Fry the (chopped) bacon over medium heat until it is browned. Remove from pan and drain on paper towels.

Remove all but a couple of tablespoons of bacon grease from the pan, and gently fry the onion in it. When it is translucent and just beginning to brown throw in the garlic and cook a few more minutes. Be careful not to burn the garlic. If you do, you'll regret it, as it gets bitter.

Add in everything except the bacon and mix it up well. When it is amalgamated add the bacon, and continue stirring and cooking until it gets darker and stickier and starts to look like, well, jam. Or overdone marmalade, really. Turn the heat off.

Depending on how thoroughly you chopped your bacon and onions and so on, and how much texture you like, you may find you are now the proud owner of bacon jam. If you want it a bit smoother, feel free to chuck it in the food processor for a few spins. If it seems too stiff add a bit of your favorite liquid - maple syrup if you want it sweeter, balsamic vinegar if you want it more pungent, or Guinness if you want it more - well - Guinness-y.

Cool it down. DO NOT EAT IT ALL STRAIGHT OUT OF THE PAN. You will have trouble making the sandwiches in that case, for various reasons.

To make the sandwiches—do I really have to tell you this? Well, okay. If you want to make cute finger-sandwich-size sandwiches, cut circles of your good bread slices with a biscuit cutter. Or make them square. The shape doesn't matter all that much, although you'll want to make it roughly equivalent to the size of your tomato slices. What matters is that you only have bread on the bottom. These are going to be open-faced. Although if you put a second slice on top I suppose I'll never know about that, either.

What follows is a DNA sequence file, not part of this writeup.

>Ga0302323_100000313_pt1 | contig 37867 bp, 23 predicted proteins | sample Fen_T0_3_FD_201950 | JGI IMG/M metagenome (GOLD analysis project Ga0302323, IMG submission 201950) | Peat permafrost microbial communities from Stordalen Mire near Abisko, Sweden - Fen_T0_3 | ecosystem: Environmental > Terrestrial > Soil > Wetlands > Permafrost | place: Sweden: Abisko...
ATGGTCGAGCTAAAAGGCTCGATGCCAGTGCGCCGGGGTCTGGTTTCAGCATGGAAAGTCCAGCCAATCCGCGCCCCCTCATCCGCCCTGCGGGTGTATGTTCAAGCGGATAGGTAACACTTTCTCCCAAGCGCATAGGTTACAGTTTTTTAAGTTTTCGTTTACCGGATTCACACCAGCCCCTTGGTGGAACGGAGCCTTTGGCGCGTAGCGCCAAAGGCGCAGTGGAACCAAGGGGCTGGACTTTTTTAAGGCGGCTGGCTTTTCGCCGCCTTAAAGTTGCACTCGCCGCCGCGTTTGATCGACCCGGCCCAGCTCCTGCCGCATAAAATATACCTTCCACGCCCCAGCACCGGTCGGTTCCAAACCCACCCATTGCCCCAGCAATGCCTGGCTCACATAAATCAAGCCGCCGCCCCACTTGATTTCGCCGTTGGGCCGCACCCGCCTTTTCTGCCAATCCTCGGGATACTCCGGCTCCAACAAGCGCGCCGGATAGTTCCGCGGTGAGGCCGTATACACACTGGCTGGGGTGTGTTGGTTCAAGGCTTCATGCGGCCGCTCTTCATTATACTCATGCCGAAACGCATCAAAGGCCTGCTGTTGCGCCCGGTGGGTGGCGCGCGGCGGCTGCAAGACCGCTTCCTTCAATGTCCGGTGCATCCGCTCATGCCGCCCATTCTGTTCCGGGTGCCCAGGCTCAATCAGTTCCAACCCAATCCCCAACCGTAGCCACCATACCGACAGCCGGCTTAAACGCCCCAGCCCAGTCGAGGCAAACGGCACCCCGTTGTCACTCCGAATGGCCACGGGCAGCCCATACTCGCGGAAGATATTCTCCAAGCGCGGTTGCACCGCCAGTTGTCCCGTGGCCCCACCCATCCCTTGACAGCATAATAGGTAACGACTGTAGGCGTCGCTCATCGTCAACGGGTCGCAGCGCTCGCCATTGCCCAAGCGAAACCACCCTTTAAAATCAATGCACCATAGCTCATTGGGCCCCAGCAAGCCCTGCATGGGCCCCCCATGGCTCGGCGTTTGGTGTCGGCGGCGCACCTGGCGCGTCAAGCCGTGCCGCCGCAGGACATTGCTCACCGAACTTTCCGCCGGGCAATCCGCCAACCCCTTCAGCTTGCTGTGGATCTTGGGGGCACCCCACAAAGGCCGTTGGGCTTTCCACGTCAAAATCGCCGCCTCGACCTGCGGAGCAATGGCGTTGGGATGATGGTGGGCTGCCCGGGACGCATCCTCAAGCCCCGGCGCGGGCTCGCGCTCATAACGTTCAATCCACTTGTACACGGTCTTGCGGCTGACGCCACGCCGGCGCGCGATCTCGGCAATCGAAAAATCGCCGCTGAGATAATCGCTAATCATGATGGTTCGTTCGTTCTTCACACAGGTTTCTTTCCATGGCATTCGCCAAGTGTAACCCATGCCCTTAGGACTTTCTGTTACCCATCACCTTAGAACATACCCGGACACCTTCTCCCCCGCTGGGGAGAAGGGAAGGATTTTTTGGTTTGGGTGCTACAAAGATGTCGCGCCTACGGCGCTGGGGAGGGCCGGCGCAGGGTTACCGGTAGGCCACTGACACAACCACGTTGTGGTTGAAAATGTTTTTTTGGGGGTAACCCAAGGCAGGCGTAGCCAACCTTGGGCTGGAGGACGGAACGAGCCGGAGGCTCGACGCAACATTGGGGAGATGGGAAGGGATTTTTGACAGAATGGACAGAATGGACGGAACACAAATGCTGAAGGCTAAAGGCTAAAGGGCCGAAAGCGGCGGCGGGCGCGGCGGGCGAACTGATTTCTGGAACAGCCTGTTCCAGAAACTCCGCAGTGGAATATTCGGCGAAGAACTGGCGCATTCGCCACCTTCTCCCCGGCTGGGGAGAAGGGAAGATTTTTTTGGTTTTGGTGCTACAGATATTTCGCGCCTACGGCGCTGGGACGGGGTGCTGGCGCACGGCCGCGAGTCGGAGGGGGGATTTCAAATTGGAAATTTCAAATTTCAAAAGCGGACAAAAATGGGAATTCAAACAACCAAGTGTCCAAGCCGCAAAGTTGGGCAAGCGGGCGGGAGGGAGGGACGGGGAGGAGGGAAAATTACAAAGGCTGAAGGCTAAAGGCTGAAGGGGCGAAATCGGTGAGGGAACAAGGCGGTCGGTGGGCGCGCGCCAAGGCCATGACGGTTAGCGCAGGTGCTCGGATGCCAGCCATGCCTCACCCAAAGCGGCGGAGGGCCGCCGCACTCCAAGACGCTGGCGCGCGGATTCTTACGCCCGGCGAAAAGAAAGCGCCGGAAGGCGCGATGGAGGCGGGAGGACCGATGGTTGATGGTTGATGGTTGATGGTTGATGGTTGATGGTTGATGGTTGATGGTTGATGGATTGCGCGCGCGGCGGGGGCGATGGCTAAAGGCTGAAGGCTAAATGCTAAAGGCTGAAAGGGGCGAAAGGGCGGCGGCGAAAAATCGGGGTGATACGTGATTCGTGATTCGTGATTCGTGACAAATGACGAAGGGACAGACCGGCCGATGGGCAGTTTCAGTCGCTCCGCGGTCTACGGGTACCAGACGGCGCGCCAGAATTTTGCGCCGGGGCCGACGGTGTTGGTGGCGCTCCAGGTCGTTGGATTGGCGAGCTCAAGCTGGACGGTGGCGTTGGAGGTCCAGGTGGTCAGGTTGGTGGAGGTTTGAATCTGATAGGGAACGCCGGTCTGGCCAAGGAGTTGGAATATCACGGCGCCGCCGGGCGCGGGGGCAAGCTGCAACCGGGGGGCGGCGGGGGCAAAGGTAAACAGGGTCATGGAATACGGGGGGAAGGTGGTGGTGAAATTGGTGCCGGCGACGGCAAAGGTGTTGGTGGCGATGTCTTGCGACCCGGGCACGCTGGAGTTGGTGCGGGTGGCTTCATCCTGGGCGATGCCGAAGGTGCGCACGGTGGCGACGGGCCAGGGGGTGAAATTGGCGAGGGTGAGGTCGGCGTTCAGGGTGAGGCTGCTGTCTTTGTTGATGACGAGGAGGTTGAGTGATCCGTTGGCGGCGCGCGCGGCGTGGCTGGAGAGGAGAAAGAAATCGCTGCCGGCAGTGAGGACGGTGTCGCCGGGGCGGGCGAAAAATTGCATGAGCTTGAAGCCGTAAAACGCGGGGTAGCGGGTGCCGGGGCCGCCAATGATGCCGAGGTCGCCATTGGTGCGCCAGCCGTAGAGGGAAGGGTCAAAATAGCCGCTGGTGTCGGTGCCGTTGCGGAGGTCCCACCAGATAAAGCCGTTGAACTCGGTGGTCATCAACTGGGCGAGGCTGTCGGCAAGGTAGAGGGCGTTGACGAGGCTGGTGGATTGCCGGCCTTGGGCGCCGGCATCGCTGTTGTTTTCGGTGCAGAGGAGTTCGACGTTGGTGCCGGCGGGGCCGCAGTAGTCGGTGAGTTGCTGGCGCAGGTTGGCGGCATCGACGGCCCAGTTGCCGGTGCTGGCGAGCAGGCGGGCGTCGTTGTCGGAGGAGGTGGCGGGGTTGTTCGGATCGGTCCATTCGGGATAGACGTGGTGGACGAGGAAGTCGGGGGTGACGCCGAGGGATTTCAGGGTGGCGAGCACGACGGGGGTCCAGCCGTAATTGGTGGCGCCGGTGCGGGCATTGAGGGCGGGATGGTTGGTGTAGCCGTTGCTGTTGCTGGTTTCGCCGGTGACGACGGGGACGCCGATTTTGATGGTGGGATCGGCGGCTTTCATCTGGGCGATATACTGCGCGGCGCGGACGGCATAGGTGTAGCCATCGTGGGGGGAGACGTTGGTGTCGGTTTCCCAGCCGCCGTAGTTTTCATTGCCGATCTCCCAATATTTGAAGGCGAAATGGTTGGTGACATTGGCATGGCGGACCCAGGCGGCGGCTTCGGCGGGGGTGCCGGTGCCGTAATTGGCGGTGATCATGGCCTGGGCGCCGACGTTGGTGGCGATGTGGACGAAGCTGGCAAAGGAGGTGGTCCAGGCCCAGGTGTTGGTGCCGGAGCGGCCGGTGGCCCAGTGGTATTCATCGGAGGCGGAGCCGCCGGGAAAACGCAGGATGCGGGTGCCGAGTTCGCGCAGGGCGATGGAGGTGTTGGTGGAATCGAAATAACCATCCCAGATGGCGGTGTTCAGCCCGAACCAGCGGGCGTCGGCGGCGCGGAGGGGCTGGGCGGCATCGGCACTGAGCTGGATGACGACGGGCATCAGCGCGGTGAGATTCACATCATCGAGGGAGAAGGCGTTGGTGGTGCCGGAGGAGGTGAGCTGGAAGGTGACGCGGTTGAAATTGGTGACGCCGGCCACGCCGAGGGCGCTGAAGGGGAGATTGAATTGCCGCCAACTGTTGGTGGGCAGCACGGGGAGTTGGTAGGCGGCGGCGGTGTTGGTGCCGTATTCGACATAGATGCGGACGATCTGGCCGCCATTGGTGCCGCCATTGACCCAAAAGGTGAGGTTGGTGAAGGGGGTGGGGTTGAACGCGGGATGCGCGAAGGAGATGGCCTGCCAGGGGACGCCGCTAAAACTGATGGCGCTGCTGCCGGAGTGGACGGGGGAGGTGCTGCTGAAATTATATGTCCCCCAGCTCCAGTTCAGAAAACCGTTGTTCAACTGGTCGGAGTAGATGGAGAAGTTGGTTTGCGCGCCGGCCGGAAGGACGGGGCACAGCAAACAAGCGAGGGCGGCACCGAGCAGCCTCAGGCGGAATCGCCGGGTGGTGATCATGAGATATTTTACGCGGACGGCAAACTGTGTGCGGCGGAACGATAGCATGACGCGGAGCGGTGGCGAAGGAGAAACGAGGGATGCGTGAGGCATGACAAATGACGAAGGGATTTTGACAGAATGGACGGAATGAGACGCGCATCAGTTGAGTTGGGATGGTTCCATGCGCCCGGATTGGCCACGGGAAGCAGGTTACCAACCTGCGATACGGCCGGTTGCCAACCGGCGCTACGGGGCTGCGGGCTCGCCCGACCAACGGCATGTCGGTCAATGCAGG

Butter the bread. Liberally. This is especially important if you are making them ahead of time. Put a leaf of lettuce in a tasteful fashion on the bread. Dry the lettuce first. You did wash it, didn't you? Put a suitably-sized slice of tomato on top of the lettuce. If they are heirloom beefsteak tomatoes right out of your garden (or other-thick-skinned varieties) you may want to peel them. Otherwise don't bother. If you cut the tomatoes latitudinally (side to side instead of top to bottom) not quite as much of the insides gush out. If you're lucky. Spread a goodly dollop of bacon jam on top of your tomato. Voilà, as they say in la belle France. (A place, I might add, where they don't make bacon jam.)

You can, of course, put out the fixings and let people make their own sandwiches. But first thing you know your uncle Fred has eaten all of the bacon jam, and where does that leave the rest of you? You have been warned. Don't let Uncle Fred in the kitchen while you're making the jam, either, as he may drink the Guinness (or even possibly the maple syrup) before you can put it into the pan. You've got to watch out for Uncle Fred.